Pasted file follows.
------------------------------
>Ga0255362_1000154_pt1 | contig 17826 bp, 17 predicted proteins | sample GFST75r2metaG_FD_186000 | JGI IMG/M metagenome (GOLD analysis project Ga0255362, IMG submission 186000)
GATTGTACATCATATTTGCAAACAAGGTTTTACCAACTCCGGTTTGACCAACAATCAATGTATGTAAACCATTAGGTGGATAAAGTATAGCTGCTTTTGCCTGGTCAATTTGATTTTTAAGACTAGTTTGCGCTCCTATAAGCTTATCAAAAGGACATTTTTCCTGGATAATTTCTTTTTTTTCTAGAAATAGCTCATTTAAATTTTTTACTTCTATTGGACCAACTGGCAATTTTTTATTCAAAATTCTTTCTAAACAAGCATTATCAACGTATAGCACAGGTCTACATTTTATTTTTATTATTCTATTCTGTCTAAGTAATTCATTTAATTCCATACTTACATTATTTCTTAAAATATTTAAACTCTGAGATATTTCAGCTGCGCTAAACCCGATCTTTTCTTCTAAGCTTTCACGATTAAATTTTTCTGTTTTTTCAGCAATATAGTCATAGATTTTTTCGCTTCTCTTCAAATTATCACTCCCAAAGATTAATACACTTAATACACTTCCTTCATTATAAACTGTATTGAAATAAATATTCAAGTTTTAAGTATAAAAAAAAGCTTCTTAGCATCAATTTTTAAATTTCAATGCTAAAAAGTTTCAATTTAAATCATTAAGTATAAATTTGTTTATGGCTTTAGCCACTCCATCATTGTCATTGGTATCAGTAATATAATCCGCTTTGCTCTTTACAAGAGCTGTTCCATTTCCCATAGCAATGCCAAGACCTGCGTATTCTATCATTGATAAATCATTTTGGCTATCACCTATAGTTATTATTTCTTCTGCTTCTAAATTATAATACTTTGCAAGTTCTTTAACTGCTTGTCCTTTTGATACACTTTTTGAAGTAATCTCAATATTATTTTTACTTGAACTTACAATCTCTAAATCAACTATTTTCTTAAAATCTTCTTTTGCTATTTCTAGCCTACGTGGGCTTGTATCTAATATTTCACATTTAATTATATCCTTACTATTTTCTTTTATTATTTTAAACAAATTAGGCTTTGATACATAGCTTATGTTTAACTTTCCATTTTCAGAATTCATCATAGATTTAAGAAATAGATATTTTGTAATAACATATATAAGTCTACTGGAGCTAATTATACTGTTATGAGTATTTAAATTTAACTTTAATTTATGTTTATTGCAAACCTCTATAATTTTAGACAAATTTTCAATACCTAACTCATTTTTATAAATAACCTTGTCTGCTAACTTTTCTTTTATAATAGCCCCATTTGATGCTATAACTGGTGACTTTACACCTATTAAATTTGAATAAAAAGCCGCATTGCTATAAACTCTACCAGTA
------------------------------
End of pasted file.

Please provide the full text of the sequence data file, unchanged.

>Ga0255362_1000154_pt1 | contig 17826 bp, 17 predicted proteins | sample GFST75r2metaG_FD_186000 | JGI IMG/M metagenome (GOLD analysis project Ga0255362, IMG submission 186000)
GATTGTACATCATATTTGCAAACAAGGTTTTACCAACTCCGGTTTGACCAACAATCAATGTATGTAAACCATTAGGTGGATAAAGTATAGCTGCTTTTGCCTGGTCAATTTGATTTTTAAGACTAGTTTGCGCTCCTATAAGCTTATCAAAAGGACATTTTTCCTGGATAATTTCTTTTTTTTCTAGAAATAGCTCATTTAAATTTTTTACTTCTATTGGACCAACTGGCAATTTTTTATTCAAAATTCTTTCTAAACAAGCATTATCAACGTATAGCACAGGTCTACATTTTATTTTTATTATTCTATTCTGTCTAAGTAATTCATTTAATTCCATACTTACATTATTTCTTAAAATATTTAAACTCTGAGATATTTCAGCTGCGCTAAACCCGATCTTTTCTTCTAAGCTTTCACGATTAAATTTTTCTGTTTTTTCAGCAATATAGTCATAGATTTTTTCGCTTCTCTTCAAATTATCACTCCCAAAGATTAATACACTTAATACACTTCCTTCATTATAAACTGTATTGAAATAAATATTCAAGTTTTAAGTATAAAAAAAAGCTTCTTAGCATCAATTTTTAAATTTCAATGCTAAAAAGTTTCAATTTAAATCATTAAGTATAAATTTGTTTATGGCTTTAGCCACTCCATCATTGTCATTGGTATCAGTAATATAATCCGCTTTGCTCTTTACAAGAGCTGTTCCATTTCCCATAGCAATGCCAAGACCTGCGTATTCTATCATTGATAAATCATTTTGGCTATCACCTATAGTTATTATTTCTTCTGCTTCTAAATTATAATACTTTGCAAGTTCTTTAACTGCTTGTCCTTTTGATACACTTTTTGAAGTAATCTCAATATTATTTTTACTTGAACTTACAATCTCTAAATCAACTATTTTCTTAAAATCTTCTTTTGCTATTTCTAGCCTACGTGGGCTTGTATCTAATATTTCACATTTAATTATATCCTTACTATTTTCTTTTATTATTTTAAACAAATTAGGCTTTGATACATAGCTTATGTTTAACTTTCCATTTTCAGAATTCATCATAGATTTAAGAAATAGATATTTTGTAATAACATATATAAGTCTACTGGAGCTAATTATACTGTTATGAGTATTTAAATTTAACTTTAATTTATGTTTATTGCAAACCTCTATAATTTTAGACAAATTTTCAATACCTAACTCATTTTTATAAATAACCTTGTCTGCTAACTTTTCTTTTATAATAGCCCCATTTGATGCTATAACTGGTGACTTTACACCTATTAAATTTGAATAAAAAGCCGCATTGCTATAAACTCTACCAGTA